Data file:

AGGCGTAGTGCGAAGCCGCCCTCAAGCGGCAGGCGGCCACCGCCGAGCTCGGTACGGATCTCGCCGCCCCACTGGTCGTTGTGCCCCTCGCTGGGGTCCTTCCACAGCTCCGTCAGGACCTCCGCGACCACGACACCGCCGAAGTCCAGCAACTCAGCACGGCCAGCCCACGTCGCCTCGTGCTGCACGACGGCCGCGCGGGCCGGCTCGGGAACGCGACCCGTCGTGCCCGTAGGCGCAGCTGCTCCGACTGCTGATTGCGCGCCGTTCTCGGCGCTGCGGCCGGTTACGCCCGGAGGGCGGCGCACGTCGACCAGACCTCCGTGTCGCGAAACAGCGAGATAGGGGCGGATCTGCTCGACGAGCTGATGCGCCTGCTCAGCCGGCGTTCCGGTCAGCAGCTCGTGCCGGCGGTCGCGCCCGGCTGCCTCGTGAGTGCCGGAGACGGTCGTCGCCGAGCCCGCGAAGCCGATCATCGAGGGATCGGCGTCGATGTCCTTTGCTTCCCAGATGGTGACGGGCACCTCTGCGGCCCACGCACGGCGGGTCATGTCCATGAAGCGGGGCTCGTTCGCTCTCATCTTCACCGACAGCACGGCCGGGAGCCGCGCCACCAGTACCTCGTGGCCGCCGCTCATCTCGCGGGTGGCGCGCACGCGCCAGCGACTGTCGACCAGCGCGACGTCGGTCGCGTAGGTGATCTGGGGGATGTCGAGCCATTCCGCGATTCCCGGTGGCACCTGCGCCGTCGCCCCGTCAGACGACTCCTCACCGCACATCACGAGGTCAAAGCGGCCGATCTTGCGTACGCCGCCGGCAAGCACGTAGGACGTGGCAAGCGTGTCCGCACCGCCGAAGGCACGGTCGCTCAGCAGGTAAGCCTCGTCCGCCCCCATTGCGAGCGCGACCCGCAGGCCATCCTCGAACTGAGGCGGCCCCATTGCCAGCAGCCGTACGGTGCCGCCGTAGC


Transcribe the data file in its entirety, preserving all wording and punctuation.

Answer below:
AGGCGTAGTGCGAAGCCGCCCTCAAGCGGCAGGCGGCCACCGCCGAGCTCGGTACGGATCTCGCCGCCCCACTGGTCGTTGTGCCCCTCGCTGGGGTCCTTCCACAGCTCCGTCAGGACCTCCGCGACCACGACACCGCCGAAGTCCAGCAACTCAGCACGGCCAGCCCACGTCGCCTCGTGCTGCACGACGGCCGCGCGGGCCGGCTCGGGAACGCGACCCGTCGTGCCCGTAGGCGCAGCTGCTCCGACTGCTGATTGCGCGCCGTTCTCGGCGCTGCGGCCGGTTACGCCCGGAGGGCGGCGCACGTCGACCAGACCTCCGTGTCGCGAAACAGCGAGATAGGGGCGGATCTGCTCGACGAGCTGATGCGCCTGCTCAGCCGGCGTTCCGGTCAGCAGCTCGTGCCGGCGGTCGCGCCCGGCTGCCTCGTGAGTGCCGGAGACGGTCGTCGCCGAGCCCGCGAAGCCGATCATCGAGGGATCGGCGTCGATGTCCTTTGCTTCCCAGATGGTGACGGGCACCTCTGCGGCCCACGCACGGCGGGTCATGTCCATGAAGCGGGGCTCGTTCGCTCTCATCTTCACCGACAGCACGGCCGGGAGCCGCGCCACCAGTACCTCGTGGCCGCCGCTCATCTCGCGGGTGGCGCGCACGCGCCAGCGACTGTCGACCAGCGCGACGTCGGTCGCGTAGGTGATCTGGGGGATGTCGAGCCATTCCGCGATTCCCGGTGGCACCTGCGCCGTCGCCCCGTCAGACGACTCCTCACCGCACATCACGAGGTCAAAGCGGCCGATCTTGCGTACGCCGCCGGCAAGCACGTAGGACGTGGCAAGCGTGTCCGCACCGCCGAAGGCACGGTCGCTCAGCAGGTAAGCCTCGTCCGCCCCCATTGCGAGCGCGACCCGCAGGCCATCCTCGAACTGAGGCGGCCCCATTGCCAGCAGCCGTACGGTGCCGCCGTAGC